Food Waste India

Everything about India’s Food Waste Problem

By Sanjoli Arora

Food wastage is a significant issue that plagues societies around the world, and India is no exception. The history of global food waste dates back to the emergence of modern agricultural and industrial practices.

During the post-World War II era- the industrialisation of agriculture, advancements in transportation, and the rise of global food trade led to increased food production. This abundance of food, combined with changing consumer behaviours, contributed to the emergence of food waste as a pressing issue.

Today, efforts to tackle food waste span from farm to fork. Governments, businesses, and individuals are implementing various measures and policy interventions to address this critical issue.

Tackling the food waste problem globally is of paramount importance due to its far-reaching implications. So let us dig deeper into the impact of food wastage in India, shedding light on the scale of the problem and its consequences.

How Big is the Food Waste Problem in India?

Despite being home to a significant portion of the world’s population facing hunger and malnutrition, India also grapples with a substantial amount of food waste.

According to a 2022 report by the MCAFPD, an Indian household wastes approximately 50 kgs of food per person annually.

This staggering figure highlights the urgent need to minimize wastage at various levels of the food supply chain. Food waste in India refers to the discarding of edible food that is still suitable for consumption. It is essential to distinguish between food waste and food loss. 

Food loss occurs during production, processing, or storage. Whereas food waste happens when food is discarded at the retail, consumer, or food service stages.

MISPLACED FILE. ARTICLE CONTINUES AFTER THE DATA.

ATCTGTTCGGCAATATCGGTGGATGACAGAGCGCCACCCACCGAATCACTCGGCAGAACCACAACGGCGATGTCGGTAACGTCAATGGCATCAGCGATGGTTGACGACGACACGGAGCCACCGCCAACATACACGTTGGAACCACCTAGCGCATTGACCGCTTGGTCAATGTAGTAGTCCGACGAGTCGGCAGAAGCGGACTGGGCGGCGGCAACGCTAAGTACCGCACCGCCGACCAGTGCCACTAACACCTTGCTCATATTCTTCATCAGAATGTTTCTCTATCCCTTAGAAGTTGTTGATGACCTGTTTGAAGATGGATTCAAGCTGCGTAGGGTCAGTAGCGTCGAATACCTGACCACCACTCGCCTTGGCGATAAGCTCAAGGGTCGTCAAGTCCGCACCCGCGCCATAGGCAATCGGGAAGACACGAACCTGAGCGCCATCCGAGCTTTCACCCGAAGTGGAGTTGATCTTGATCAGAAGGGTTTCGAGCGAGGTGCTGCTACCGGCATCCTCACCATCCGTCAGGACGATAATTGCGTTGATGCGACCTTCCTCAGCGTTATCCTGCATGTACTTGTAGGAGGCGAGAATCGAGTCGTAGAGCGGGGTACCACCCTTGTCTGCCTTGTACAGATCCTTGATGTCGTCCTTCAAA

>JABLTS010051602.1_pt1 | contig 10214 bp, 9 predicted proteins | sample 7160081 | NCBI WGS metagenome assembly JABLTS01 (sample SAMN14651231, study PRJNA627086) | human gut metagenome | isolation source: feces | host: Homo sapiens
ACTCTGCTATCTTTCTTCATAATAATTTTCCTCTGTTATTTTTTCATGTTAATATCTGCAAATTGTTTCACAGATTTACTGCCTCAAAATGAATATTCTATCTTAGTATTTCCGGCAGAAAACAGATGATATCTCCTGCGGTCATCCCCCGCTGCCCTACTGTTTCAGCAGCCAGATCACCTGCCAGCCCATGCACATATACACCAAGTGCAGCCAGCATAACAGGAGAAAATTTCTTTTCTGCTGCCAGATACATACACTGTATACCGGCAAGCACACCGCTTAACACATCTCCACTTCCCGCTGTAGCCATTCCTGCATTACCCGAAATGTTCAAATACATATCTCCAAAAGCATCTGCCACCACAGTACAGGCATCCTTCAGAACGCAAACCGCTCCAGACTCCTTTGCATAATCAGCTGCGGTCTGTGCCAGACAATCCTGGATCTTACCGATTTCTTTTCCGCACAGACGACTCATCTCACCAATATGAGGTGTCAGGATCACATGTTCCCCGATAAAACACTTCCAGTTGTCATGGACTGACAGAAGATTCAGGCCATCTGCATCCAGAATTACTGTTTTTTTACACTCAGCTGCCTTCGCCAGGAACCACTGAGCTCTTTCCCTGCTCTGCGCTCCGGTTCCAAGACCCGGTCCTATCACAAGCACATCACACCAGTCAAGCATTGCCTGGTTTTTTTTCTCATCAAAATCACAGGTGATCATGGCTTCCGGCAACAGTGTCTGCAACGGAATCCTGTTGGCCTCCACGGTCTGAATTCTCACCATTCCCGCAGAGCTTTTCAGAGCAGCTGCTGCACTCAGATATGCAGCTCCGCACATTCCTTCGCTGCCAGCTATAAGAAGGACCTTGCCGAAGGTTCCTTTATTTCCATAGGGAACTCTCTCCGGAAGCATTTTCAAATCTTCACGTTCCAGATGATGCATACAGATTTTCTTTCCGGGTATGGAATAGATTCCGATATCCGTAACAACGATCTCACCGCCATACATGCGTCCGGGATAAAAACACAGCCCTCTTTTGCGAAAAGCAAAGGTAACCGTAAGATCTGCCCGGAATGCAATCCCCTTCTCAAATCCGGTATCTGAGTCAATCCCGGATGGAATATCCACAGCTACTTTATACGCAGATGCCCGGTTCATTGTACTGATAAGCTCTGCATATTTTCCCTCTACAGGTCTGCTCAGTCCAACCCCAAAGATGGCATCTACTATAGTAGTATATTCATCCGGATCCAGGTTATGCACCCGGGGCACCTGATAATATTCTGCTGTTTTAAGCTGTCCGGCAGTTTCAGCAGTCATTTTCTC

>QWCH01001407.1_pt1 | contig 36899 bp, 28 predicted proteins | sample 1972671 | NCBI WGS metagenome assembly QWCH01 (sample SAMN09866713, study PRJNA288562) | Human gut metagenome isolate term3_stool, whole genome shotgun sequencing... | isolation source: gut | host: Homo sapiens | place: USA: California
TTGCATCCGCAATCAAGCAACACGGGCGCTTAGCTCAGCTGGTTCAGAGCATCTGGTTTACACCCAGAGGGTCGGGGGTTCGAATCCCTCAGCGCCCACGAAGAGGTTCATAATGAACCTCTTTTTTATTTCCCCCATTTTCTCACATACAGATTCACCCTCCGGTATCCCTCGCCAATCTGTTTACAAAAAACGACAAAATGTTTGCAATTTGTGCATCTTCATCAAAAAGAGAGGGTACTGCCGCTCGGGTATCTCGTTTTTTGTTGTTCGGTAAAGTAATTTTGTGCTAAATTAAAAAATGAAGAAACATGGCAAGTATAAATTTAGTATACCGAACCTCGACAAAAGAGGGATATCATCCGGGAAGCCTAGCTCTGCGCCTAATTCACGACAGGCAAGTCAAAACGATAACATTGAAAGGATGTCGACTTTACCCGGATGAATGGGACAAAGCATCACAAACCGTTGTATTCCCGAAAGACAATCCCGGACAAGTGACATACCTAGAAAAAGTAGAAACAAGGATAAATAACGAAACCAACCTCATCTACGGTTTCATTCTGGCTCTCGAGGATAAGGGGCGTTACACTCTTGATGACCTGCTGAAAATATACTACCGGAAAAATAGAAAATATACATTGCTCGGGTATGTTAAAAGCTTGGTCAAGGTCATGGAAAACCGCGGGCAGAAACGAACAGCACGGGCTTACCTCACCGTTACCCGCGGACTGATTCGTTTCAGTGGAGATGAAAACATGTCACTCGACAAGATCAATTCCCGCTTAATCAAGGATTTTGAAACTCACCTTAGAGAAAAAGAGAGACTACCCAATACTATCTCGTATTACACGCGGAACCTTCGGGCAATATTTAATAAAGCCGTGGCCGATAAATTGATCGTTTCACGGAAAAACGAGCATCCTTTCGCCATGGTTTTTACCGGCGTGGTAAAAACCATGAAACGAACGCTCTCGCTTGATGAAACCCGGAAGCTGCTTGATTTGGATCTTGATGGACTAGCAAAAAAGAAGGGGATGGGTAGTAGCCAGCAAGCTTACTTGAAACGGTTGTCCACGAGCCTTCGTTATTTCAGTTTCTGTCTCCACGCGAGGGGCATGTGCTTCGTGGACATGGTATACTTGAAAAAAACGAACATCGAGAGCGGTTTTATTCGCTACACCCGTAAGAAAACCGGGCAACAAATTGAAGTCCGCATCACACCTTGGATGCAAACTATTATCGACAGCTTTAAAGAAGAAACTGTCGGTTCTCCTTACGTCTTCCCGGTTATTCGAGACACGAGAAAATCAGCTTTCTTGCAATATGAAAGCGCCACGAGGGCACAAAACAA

Food loss and waste contribute to 8-10% of global greenhouse gas emissions. It eventually leads to climate change and extreme weather events. Reduced food loss and waste (FLW) can thus help both impoverished people’s food security and climate change mitigation efforts.

Facts About Food Waste in India

According to the UNEP Food Waste Index Report 2021, India’s contribution to wasted food is 68.8 million kgs per year, accounting for 7% of the global total.  

Out of all this waste, 70% of it comes from Indian households while food services contribute 26% & retail outlets 13%. This means that households in India produce far more food waste than the private sector.

The reason for this could be that India still cooks and eats meals made at home. Additionally, changing lifestyles, urbanization, and the increasing popularity of eating out have contributed to a rise in food waste from food services and retail outlets.

Why is Food Waste a Concern in India?

India has a complex history of poverty and hunger, and hence the issue of food waste takes on a significant meaning. For decades, India has been grappling with the challenge of ensuring food security for its vast population. Despite progress in recent years, a substantial number of people still face hunger and malnutrition. 

  • According to the Global Hunger Index 2022, India ranks 107th out of 121 countries, indicating a serious level of hunger and food insecurity. 
  • As of 2021, an estimated 194.4 million people or 14.37% of the Indian population are undernourished and experiencing insufficient calorie intake along with nutrient deficiencies.
  • The poverty rate in India stood at 10% in 2019 as per World Bank records. It indicates that a significant proportion of the population still living below the poverty line.

It is against this backdrop that the rising levels of food waste in the country become deeply concerning.

Food Waste & Socio-Economic Challenges

Food waste and loss not only squander precious resources but also pose economic and social challenges for a developing nation like India. When food is wasted, the resources that went into its production, including water, energy, labour, and agricultural land, are also wasted. It is estimated that the value of food wastage in India is around ₹92,000 crores per annum.